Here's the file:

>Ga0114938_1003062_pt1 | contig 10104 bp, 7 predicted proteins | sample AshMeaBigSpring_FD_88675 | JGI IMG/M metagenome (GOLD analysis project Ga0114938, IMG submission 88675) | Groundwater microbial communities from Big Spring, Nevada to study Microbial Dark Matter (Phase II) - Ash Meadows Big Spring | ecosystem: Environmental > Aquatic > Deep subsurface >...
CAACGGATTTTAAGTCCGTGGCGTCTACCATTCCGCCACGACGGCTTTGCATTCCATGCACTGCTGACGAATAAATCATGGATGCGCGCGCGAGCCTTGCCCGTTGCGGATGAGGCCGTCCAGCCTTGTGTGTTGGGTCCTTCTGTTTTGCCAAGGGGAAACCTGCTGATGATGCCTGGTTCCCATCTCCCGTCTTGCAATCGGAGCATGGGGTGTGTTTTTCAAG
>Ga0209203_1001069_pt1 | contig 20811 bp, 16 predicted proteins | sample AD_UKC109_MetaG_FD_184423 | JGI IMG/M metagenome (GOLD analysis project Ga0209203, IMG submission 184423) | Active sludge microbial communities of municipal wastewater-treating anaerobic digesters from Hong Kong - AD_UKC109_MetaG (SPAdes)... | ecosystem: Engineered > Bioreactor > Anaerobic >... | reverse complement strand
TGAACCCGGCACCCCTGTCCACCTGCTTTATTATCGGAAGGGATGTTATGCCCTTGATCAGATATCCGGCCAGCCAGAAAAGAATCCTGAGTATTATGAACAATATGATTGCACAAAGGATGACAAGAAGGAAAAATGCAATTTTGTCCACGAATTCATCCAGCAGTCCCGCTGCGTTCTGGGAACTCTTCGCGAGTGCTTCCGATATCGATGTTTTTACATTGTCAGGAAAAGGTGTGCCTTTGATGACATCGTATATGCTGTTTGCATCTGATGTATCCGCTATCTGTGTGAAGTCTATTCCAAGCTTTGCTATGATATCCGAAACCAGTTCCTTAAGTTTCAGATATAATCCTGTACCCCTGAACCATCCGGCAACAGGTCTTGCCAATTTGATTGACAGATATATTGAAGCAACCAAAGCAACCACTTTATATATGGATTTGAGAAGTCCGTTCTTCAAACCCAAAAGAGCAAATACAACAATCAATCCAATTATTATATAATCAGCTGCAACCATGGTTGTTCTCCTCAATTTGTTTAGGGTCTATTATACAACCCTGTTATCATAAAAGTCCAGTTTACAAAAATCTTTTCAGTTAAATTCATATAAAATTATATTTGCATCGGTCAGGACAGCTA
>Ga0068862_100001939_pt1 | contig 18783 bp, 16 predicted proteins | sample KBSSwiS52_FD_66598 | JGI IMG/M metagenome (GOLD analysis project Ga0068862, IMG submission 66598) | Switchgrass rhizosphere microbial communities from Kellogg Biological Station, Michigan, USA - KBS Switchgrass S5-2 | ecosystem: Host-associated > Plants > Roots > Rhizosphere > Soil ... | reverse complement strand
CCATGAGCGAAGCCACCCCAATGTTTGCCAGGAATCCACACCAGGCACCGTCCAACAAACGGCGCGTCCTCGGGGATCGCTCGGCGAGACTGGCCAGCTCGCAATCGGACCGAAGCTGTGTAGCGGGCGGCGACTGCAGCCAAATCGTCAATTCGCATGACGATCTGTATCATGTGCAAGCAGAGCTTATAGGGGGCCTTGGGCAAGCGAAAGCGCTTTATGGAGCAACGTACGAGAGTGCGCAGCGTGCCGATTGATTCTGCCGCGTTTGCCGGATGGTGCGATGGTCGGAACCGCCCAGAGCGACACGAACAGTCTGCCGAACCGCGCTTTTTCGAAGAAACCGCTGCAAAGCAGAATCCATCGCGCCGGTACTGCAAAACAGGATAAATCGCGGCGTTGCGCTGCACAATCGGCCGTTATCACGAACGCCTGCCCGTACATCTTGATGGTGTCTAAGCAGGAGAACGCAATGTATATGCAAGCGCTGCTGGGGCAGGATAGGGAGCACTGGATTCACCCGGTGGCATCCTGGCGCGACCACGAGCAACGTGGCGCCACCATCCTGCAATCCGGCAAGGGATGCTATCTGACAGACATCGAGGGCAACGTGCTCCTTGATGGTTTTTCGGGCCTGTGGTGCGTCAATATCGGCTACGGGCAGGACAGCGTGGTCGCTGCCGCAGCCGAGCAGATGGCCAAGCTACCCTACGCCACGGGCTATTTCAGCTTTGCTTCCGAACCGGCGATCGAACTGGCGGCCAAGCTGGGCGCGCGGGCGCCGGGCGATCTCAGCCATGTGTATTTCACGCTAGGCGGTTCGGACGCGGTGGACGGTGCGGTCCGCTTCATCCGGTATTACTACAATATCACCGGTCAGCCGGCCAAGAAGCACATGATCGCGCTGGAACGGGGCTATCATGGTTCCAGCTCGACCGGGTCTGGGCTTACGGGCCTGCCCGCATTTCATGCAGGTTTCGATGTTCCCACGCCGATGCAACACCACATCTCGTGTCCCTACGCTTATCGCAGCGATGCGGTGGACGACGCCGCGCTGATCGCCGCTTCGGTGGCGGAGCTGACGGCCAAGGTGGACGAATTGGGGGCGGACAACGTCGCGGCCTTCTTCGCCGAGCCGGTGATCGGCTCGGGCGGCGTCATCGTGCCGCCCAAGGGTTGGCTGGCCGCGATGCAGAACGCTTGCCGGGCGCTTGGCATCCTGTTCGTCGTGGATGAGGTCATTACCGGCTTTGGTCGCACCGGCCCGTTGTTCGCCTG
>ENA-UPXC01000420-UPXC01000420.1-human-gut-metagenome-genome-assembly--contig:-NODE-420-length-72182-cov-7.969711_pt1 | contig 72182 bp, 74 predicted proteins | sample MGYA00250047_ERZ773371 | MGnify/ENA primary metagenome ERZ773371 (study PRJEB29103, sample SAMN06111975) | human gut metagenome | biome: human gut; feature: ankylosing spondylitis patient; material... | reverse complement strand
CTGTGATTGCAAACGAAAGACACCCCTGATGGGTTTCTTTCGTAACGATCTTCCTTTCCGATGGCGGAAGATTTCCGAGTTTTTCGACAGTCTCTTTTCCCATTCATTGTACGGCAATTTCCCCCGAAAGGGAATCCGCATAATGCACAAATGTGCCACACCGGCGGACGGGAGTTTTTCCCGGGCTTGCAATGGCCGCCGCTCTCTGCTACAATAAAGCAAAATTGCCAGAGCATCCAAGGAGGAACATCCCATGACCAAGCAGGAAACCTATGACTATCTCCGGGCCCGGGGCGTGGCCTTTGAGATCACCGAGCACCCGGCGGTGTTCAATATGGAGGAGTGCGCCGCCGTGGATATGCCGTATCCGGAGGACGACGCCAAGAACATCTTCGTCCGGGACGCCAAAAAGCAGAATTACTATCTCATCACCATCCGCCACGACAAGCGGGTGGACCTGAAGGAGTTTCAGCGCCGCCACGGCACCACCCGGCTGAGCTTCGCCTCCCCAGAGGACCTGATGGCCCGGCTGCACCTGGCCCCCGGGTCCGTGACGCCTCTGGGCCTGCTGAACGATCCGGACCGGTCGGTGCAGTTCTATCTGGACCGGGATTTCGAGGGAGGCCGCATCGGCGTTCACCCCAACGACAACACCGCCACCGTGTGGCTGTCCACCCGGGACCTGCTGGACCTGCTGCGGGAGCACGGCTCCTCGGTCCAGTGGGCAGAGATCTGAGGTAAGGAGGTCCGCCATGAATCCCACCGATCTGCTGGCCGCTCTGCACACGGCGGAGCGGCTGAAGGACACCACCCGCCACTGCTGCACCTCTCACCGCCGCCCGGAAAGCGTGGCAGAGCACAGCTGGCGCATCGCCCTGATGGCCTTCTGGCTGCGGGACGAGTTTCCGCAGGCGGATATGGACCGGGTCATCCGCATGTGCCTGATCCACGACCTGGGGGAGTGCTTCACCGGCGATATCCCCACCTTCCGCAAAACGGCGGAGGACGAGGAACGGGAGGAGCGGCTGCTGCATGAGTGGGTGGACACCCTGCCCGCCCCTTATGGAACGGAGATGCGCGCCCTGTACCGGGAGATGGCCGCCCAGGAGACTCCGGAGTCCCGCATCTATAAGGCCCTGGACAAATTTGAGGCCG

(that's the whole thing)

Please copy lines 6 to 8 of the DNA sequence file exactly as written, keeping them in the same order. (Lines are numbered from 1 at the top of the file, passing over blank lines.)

CCATGAGCGAAGCCACCCCAATGTTTGCCAGGAATCCACACCAGGCACCGTCCAACAAACGGCGCGTCCTCGGGGATCGCTCGGCGAGACTGGCCAGCTCGCAATCGGACCGAAGCTGTGTAGCGGGCGGCGACTGCAGCCAAATCGTCAATTCGCATGACGATCTGTATCATGTGCAAGCAGAGCTTATAGGGGGCCTTGGGCAAGCGAAAGCGCTTTATGGAGCAACGTACGAGAGTGCGCAGCGTGCCGATTGATTCTGCCGCGTTTGCCGGATGGTGCGATGGTCGGAACCGCCCAGAGCGACACGAACAGTCTGCCGAACCGCGCTTTTTCGAAGAAACCGCTGCAAAGCAGAATCCATCGCGCCGGTACTGCAAAACAGGATAAATCGCGGCGTTGCGCTGCACAATCGGCCGTTATCACGAACGCCTGCCCGTACATCTTGATGGTGTCTAAGCAGGAGAACGCAATGTATATGCAAGCGCTGCTGGGGCAGGATAGGGAGCACTGGATTCACCCGGTGGCATCCTGGCGCGACCACGAGCAACGTGGCGCCACCATCCTGCAATCCGGCAAGGGATGCTATCTGACAGACATCGAGGGCAACGTGCTCCTTGATGGTTTTTCGGGCCTGTGGTGCGTCAATATCGGCTACGGGCAGGACAGCGTGGTCGCTGCCGCAGCCGAGCAGATGGCCAAGCTACCCTACGCCACGGGCTATTTCAGCTTTGCTTCCGAACCGGCGATCGAACTGGCGGCCAAGCTGGGCGCGCGGGCGCCGGGCGATCTCAGCCATGTGTATTTCACGCTAGGCGGTTCGGACGCGGTGGACGGTGCGGTCCGCTTCATCCGGTATTACTACAATATCACCGGTCAGCCGGCCAAGAAGCACATGATCGCGCTGGAACGGGGCTATCATGGTTCCAGCTCGACCGGGTCTGGGCTTACGGGCCTGCCCGCATTTCATGCAGGTTTCGATGTTCCCACGCCGATGCAACACCACATCTCGTGTCCCTACGCTTATCGCAGCGATGCGGTGGACGACGCCGCGCTGATCGCCGCTTCGGTGGCGGAGCTGACGGCCAAGGTGGACGAATTGGGGGCGGACAACGTCGCGGCCTTCTTCGCCGAGCCGGTGATCGGCTCGGGCGGCGTCATCGTGCCGCCCAAGGGTTGGCTGGCCGCGATGCAGAACGCTTGCCGGGCGCTTGGCATCCTGTTCGTCGTGGATGAGGTCATTACCGGCTTTGGTCGCACCGGCCCGTTGTTCGCCTG
>ENA-UPXC01000420-UPXC01000420.1-human-gut-metagenome-genome-assembly--contig:-NODE-420-length-72182-cov-7.969711_pt1 | contig 72182 bp, 74 predicted proteins | sample MGYA00250047_ERZ773371 | MGnify/ENA primary metagenome ERZ773371 (study PRJEB29103, sample SAMN06111975) | human gut metagenome | biome: human gut; feature: ankylosing spondylitis patient; material... | reverse complement strand
CTGTGATTGCAAACGAAAGACACCCCTGATGGGTTTCTTTCGTAACGATCTTCCTTTCCGATGGCGGAAGATTTCCGAGTTTTTCGACAGTCTCTTTTCCCATTCATTGTACGGCAATTTCCCCCGAAAGGGAATCCGCATAATGCACAAATGTGCCACACCGGCGGACGGGAGTTTTTCCCGGGCTTGCAATGGCCGCCGCTCTCTGCTACAATAAAGCAAAATTGCCAGAGCATCCAAGGAGGAACATCCCATGACCAAGCAGGAAACCTATGACTATCTCCGGGCCCGGGGCGTGGCCTTTGAGATCACCGAGCACCCGGCGGTGTTCAATATGGAGGAGTGCGCCGCCGTGGATATGCCGTATCCGGAGGACGACGCCAAGAACATCTTCGTCCGGGACGCCAAAAAGCAGAATTACTATCTCATCACCATCCGCCACGACAAGCGGGTGGACCTGAAGGAGTTTCAGCGCCGCCACGGCACCACCCGGCTGAGCTTCGCCTCCCCAGAGGACCTGATGGCCCGGCTGCACCTGGCCCCCGGGTCCGTGACGCCTCTGGGCCTGCTGAACGATCCGGACCGGTCGGTGCAGTTCTATCTGGACCGGGATTTCGAGGGAGGCCGCATCGGCGTTCACCCCAACGACAACACCGCCACCGTGTGGCTGTCCACCCGGGACCTGCTGGACCTGCTGCGGGAGCACGGCTCCTCGGTCCAGTGGGCAGAGATCTGAGGTAAGGAGGTCCGCCATGAATCCCACCGATCTGCTGGCCGCTCTGCACACGGCGGAGCGGCTGAAGGACACCACCCGCCACTGCTGCACCTCTCACCGCCGCCCGGAAAGCGTGGCAGAGCACAGCTGGCGCATCGCCCTGATGGCCTTCTGGCTGCGGGACGAGTTTCCGCAGGCGGATATGGACCGGGTCATCCGCATGTGCCTGATCCACGACCTGGGGGAGTGCTTCACCGGCGATATCCCCACCTTCCGCAAAACGGCGGAGGACGAGGAACGGGAGGAGCGGCTGCTGCATGAGTGGGTGGACACCCTGCCCGCCCCTTATGGAACGGAGATGCGCGCCCTGTACCGGGAGATGGCCGCCCAGGAGACTCCGGAGTCCCGCATCTATAAGGCCCTGGACAAATTTGAGGCCG